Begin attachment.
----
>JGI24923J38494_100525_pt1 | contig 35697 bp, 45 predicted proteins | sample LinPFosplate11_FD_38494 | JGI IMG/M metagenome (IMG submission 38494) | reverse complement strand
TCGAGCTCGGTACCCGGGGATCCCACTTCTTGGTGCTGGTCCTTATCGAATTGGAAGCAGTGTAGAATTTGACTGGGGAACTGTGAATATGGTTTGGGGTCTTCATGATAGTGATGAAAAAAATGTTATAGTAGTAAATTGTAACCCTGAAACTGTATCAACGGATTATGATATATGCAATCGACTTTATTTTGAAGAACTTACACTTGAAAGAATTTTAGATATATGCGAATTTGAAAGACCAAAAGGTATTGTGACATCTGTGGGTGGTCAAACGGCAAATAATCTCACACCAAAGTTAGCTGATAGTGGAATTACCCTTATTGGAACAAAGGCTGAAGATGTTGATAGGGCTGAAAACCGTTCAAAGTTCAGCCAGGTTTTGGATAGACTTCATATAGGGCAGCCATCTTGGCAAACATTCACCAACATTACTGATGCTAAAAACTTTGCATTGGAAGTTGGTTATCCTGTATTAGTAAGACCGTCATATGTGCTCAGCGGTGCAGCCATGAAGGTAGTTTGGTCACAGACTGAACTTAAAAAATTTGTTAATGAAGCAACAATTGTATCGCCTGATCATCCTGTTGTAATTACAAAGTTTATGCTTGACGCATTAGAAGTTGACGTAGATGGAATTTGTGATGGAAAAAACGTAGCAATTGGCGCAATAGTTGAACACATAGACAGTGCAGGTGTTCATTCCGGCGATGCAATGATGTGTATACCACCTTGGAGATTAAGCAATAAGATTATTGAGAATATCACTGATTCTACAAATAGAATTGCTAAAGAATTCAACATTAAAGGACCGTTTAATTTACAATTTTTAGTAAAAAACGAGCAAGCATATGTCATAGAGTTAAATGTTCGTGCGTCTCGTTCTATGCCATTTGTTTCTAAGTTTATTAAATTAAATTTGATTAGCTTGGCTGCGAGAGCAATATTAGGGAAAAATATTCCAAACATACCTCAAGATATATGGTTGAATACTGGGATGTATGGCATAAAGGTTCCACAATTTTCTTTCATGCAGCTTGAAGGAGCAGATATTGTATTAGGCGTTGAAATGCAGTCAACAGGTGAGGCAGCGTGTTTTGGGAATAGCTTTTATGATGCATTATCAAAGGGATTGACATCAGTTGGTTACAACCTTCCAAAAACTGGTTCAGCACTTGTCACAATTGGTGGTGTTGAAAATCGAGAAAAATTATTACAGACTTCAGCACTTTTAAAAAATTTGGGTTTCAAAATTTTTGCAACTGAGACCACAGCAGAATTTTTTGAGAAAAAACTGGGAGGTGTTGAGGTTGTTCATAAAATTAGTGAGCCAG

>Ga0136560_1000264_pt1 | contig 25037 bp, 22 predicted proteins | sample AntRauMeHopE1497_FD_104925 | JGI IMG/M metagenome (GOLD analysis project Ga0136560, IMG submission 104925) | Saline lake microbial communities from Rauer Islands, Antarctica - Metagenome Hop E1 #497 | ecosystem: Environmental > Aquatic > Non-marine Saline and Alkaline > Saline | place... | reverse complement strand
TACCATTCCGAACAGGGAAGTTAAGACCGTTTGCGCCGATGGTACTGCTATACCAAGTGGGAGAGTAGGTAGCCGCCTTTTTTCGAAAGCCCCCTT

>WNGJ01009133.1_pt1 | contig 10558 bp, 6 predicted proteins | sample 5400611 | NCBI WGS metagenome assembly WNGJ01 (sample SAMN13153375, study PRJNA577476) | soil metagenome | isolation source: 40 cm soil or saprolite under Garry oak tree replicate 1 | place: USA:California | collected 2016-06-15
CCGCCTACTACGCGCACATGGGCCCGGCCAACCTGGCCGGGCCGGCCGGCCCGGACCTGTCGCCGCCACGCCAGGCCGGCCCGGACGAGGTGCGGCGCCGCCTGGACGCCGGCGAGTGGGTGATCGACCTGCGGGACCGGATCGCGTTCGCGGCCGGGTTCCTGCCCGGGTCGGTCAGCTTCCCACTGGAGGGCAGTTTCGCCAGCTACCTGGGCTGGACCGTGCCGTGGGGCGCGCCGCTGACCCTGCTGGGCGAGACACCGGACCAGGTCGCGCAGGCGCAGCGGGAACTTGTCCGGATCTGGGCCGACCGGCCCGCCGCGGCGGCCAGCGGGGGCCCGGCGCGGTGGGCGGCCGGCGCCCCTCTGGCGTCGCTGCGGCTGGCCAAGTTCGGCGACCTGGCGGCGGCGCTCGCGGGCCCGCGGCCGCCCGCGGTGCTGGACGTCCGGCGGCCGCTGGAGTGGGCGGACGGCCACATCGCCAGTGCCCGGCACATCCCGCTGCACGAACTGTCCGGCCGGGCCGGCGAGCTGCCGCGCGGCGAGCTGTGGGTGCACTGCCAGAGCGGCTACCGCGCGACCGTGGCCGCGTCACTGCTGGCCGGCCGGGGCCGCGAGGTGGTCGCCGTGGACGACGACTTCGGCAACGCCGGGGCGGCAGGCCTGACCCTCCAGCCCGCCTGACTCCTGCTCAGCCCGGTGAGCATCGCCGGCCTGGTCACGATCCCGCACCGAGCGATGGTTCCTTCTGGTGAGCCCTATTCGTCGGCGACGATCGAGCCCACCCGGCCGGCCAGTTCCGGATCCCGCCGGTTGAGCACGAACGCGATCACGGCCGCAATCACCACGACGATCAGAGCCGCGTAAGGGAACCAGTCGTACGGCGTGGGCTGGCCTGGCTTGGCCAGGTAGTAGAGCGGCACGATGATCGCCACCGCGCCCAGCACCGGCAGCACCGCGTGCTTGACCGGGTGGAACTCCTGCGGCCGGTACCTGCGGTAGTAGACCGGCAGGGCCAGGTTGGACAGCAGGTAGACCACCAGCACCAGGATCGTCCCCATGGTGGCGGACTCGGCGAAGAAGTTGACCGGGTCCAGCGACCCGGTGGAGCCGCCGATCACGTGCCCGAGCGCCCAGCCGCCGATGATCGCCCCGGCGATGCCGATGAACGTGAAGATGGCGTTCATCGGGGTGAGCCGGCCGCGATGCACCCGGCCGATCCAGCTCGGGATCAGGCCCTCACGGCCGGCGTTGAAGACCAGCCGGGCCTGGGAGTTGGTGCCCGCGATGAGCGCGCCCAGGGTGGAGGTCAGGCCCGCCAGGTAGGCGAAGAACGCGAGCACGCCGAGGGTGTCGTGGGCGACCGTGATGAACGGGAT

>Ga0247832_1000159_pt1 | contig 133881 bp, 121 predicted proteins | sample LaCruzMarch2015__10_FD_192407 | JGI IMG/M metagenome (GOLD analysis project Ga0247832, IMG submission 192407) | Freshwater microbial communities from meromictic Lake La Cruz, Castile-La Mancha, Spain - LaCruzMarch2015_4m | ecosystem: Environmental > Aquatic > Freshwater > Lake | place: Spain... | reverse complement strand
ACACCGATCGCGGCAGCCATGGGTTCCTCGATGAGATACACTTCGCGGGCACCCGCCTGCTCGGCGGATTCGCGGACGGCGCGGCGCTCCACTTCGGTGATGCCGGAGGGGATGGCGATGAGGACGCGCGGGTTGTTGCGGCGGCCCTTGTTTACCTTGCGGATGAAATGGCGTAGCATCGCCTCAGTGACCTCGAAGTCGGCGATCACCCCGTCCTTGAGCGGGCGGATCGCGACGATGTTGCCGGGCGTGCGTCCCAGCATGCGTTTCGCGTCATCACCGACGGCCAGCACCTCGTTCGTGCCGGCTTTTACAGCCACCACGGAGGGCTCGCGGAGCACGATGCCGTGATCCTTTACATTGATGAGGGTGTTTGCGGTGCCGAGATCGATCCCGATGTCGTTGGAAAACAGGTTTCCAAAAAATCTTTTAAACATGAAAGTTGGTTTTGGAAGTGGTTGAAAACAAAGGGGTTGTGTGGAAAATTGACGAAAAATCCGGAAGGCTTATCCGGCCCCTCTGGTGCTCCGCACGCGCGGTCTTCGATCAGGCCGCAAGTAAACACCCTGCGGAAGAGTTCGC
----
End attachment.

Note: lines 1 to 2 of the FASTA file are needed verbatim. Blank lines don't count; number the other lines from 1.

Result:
>JGI24923J38494_100525_pt1 | contig 35697 bp, 45 predicted proteins | sample LinPFosplate11_FD_38494 | JGI IMG/M metagenome (IMG submission 38494) | reverse complement strand
TCGAGCTCGGTACCCGGGGATCCCACTTCTTGGTGCTGGTCCTTATCGAATTGGAAGCAGTGTAGAATTTGACTGGGGAACTGTGAATATGGTTTGGGGTCTTCATGATAGTGATGAAAAAAATGTTATAGTAGTAAATTGTAACCCTGAAACTGTATCAACGGATTATGATATATGCAATCGACTTTATTTTGAAGAACTTACACTTGAAAGAATTTTAGATATATGCGAATTTGAAAGACCAAAAGGTATTGTGACATCTGTGGGTGGTCAAACGGCAAATAATCTCACACCAAAGTTAGCTGATAGTGGAATTACCCTTATTGGAACAAAGGCTGAAGATGTTGATAGGGCTGAAAACCGTTCAAAGTTCAGCCAGGTTTTGGATAGACTTCATATAGGGCAGCCATCTTGGCAAACATTCACCAACATTACTGATGCTAAAAACTTTGCATTGGAAGTTGGTTATCCTGTATTAGTAAGACCGTCATATGTGCTCAGCGGTGCAGCCATGAAGGTAGTTTGGTCACAGACTGAACTTAAAAAATTTGTTAATGAAGCAACAATTGTATCGCCTGATCATCCTGTTGTAATTACAAAGTTTATGCTTGACGCATTAGAAGTTGACGTAGATGGAATTTGTGATGGAAAAAACGTAGCAATTGGCGCAATAGTTGAACACATAGACAGTGCAGGTGTTCATTCCGGCGATGCAATGATGTGTATACCACCTTGGAGATTAAGCAATAAGATTATTGAGAATATCACTGATTCTACAAATAGAATTGCTAAAGAATTCAACATTAAAGGACCGTTTAATTTACAATTTTTAGTAAAAAACGAGCAAGCATATGTCATAGAGTTAAATGTTCGTGCGTCTCGTTCTATGCCATTTGTTTCTAAGTTTATTAAATTAAATTTGATTAGCTTGGCTGCGAGAGCAATATTAGGGAAAAATATTCCAAACATACCTCAAGATATATGGTTGAATACTGGGATGTATGGCATAAAGGTTCCACAATTTTCTTTCATGCAGCTTGAAGGAGCAGATATTGTATTAGGCGTTGAAATGCAGTCAACAGGTGAGGCAGCGTGTTTTGGGAATAGCTTTTATGATGCATTATCAAAGGGATTGACATCAGTTGGTTACAACCTTCCAAAAACTGGTTCAGCACTTGTCACAATTGGTGGTGTTGAAAATCGAGAAAAATTATTACAGACTTCAGCACTTTTAAAAAATTTGGGTTTCAAAATTTTTGCAACTGAGACCACAGCAGAATTTTTTGAGAAAAAACTGGGAGGTGTTGAGGTTGTTCATAAAATTAGTGAGCCAG